Molecular and Cellular Biochemistry

, Volume 428, Issue 1–2, pp 23–39 | Cite as

Cytotoxic effects of the cardenolide convallatoxin and its Na,K-ATPase regulation

  • Naira Fernanda Zanchett Schneider
  • Izabella Thais Silva
  • Lara Persich
  • Annelise de Carvalho
  • Sayonarah C. Rocha
  • Lucas Marostica
  • Ana Carolina Pacheco Ramos
  • Alex G. Taranto
  • Rodrigo M. Pádua
  • Wolfgang Kreis
  • Leandro A. Barbosa
  • Fernão C. Braga
  • Cláudia M. O. Simões
Article

Abstract

Cardenolides are cardiac glycosides, mostly obtained from natural sources. They are well known for their inhibitory action on the Na,K-ATPase, an effect that regulates cardiovascular alterations such as congestive heart failure and atrial arrhythmias. In recent years, they have also sparked new interest in their anticancer potential. In the present study, the cytotoxic effects of the natural cardenolide convallatoxin (CON) were evaluated on non-small cell lung cancer (A549 cells). It was found that CON induced cytostatic and cytotoxic effects in A549 cells, showing essentially apoptotic cell death, as detected by annexin V-propidium iodide double-staining, as well as changes in cell form. In addition, it prompted cell cycle arrest in G2/M and reduced cyclin B1 expression. This compound also increased the number of cells in subG1 in a concentration- and time-dependent manner. At a long term, the reduction of cumulative population doubling was shown along with an increase of β-galactosidase positive cells and larger nucleus, indicative of senescence. Subsequently, CON inhibited the Na,K-ATPase in A549 cells at nM concentrations. Interestingly, at the same concentrations, CON was unable to directly inhibit the Na,K-ATPase, either in pig kidney or in red blood cells. Additionally, results of docking calculations showed that CON binds with high efficiency to the Na,K-ATPase. Taken together, our data highlight the potent anticancer effects of CON in A549 cells, and their possible link with non-classical inhibition of Na,K-ATPase.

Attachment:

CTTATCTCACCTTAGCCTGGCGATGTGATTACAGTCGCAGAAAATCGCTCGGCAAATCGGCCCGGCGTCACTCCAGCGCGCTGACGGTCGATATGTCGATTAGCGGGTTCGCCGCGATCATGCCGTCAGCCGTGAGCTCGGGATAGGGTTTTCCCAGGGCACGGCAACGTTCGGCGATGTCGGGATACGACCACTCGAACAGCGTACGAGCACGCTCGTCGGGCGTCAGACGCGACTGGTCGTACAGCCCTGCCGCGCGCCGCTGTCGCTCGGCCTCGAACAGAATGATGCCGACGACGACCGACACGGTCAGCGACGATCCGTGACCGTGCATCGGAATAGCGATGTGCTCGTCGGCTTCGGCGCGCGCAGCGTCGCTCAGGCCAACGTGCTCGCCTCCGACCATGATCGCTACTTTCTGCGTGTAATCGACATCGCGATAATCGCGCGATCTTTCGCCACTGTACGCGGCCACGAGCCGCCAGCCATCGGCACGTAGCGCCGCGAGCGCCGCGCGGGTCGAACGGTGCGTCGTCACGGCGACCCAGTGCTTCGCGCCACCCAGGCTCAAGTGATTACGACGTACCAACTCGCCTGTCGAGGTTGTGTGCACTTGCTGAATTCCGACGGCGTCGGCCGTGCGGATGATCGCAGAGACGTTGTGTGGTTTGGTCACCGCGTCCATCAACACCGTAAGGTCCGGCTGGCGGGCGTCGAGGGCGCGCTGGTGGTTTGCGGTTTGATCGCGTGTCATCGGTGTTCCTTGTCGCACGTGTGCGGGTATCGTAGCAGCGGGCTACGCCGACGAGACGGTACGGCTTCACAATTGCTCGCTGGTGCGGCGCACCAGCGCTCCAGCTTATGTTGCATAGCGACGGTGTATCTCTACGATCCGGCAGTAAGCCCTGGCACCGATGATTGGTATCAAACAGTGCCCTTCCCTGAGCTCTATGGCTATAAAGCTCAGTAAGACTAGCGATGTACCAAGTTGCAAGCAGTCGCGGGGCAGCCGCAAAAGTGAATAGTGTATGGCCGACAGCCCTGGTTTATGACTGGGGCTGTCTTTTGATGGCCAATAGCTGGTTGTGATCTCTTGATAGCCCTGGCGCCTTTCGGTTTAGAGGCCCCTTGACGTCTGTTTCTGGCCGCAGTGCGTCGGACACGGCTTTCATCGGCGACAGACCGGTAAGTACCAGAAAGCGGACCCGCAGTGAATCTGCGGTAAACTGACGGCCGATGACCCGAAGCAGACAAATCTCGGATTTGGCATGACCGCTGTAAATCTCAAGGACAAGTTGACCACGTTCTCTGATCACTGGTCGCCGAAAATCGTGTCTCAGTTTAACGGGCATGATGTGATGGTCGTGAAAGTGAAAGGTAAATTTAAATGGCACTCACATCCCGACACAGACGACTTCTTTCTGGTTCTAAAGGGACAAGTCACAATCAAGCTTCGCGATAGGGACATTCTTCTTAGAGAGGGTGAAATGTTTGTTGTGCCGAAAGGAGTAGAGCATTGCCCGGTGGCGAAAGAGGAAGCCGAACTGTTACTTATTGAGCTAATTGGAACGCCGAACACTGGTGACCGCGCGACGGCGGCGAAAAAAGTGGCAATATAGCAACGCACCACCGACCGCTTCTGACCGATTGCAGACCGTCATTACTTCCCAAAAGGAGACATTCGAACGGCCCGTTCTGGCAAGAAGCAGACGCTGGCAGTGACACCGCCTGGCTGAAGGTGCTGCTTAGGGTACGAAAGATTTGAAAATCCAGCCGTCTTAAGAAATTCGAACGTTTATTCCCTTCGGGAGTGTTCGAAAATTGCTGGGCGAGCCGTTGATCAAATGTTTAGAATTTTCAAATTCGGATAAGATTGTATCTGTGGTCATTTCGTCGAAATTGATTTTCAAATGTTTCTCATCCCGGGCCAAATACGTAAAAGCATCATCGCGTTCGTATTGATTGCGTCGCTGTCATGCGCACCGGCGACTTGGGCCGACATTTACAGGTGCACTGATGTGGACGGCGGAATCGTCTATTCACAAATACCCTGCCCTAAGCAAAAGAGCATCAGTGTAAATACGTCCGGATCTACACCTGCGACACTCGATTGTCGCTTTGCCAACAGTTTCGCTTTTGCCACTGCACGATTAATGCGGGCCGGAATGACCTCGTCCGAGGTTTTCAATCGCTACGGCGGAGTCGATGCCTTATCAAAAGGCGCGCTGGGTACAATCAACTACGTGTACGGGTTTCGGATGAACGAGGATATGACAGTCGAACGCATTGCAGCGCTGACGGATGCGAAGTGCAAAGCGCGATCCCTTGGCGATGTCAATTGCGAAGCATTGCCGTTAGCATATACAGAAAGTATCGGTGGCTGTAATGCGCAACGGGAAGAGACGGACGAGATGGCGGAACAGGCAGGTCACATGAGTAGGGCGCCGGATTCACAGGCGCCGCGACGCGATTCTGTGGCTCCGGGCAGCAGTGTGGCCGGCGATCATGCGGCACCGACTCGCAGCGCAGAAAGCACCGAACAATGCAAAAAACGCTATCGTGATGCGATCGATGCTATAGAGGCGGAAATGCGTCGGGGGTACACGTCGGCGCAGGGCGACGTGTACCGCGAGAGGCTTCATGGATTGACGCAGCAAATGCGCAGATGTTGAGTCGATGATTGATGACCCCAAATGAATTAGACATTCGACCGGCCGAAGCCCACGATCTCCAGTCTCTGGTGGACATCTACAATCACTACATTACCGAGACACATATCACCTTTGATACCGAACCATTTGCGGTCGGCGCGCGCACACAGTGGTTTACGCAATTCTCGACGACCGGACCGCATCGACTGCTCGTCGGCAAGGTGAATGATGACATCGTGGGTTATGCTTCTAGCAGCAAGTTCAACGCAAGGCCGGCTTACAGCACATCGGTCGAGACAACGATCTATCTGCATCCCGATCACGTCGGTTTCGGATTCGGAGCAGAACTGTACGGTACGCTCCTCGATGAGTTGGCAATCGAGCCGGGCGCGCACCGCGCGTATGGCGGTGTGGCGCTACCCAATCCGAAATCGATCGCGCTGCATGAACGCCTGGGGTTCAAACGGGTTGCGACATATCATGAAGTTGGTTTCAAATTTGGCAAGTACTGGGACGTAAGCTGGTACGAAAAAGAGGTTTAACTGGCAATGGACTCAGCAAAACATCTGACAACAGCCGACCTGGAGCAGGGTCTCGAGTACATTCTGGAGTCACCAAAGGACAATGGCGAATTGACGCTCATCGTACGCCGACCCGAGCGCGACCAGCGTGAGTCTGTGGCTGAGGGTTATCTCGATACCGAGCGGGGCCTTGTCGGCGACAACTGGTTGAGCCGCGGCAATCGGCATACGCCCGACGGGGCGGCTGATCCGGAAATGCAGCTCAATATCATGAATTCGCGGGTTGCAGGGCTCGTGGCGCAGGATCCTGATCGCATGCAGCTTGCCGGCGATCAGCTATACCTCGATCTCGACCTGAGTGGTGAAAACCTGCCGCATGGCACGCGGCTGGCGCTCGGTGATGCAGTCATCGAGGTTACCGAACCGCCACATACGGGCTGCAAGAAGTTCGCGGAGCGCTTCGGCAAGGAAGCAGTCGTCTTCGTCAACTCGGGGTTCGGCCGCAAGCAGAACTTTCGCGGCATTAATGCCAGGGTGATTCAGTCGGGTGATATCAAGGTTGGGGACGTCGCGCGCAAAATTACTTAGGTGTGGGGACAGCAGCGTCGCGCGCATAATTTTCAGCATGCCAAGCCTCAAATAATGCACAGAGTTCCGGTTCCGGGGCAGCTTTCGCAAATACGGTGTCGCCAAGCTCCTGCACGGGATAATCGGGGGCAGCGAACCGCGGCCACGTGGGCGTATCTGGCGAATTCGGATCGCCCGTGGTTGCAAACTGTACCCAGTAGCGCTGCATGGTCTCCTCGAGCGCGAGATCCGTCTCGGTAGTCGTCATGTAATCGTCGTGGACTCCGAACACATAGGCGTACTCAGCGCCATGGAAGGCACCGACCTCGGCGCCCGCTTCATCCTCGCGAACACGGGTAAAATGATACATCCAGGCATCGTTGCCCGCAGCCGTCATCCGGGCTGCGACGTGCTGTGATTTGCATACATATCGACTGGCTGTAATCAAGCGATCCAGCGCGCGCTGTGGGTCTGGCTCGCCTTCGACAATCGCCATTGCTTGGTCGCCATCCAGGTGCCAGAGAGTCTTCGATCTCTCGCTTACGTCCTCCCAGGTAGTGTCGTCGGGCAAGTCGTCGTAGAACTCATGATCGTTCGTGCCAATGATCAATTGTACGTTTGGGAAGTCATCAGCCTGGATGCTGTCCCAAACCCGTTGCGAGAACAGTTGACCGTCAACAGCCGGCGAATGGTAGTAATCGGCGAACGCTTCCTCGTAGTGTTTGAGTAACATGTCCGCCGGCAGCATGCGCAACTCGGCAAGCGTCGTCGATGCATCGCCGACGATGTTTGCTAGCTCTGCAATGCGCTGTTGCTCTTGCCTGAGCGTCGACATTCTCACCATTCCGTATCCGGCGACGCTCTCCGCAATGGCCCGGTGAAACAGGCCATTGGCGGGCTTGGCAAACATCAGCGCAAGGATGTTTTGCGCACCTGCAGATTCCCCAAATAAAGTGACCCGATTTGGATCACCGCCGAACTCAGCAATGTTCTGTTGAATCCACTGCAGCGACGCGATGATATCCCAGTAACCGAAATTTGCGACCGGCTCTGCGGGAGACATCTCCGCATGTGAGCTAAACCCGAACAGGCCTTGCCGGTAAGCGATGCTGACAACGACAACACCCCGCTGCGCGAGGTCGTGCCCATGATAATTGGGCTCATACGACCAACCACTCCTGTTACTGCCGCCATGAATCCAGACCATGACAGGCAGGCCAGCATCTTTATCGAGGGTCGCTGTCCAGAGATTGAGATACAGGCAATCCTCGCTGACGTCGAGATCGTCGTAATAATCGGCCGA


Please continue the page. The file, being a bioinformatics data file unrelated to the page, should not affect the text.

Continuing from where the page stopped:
Keywords

Cardenolides Convallotoxin Convallatoxin Cytotoxic effects A549 cells Apoptosis Na,K-ATPase 

Abbreviations

CON

Convallatoxin

NSCLC

Non-small cell lung cancer

PAC

Paclitaxel

FBS

Fetal bovine serum

TB

Trypan blue

NII

Nuclear irregularity index

SDS

Sodium dodecyl sulfate

DOC

Deoxycholate

EDTA

Ethylenediaminetetraacetic acid

RIPA

Radioimmunoprecipitation assay buffer

PVDF

Polyvinylidene fluoride

DAPI

4′,6-Diamidino-2-phenylindole

EGTA

Ethylene glycol tetraacetic acid

FACS

Fluorescence-activated cell sorting.

Notes

Acknowledgements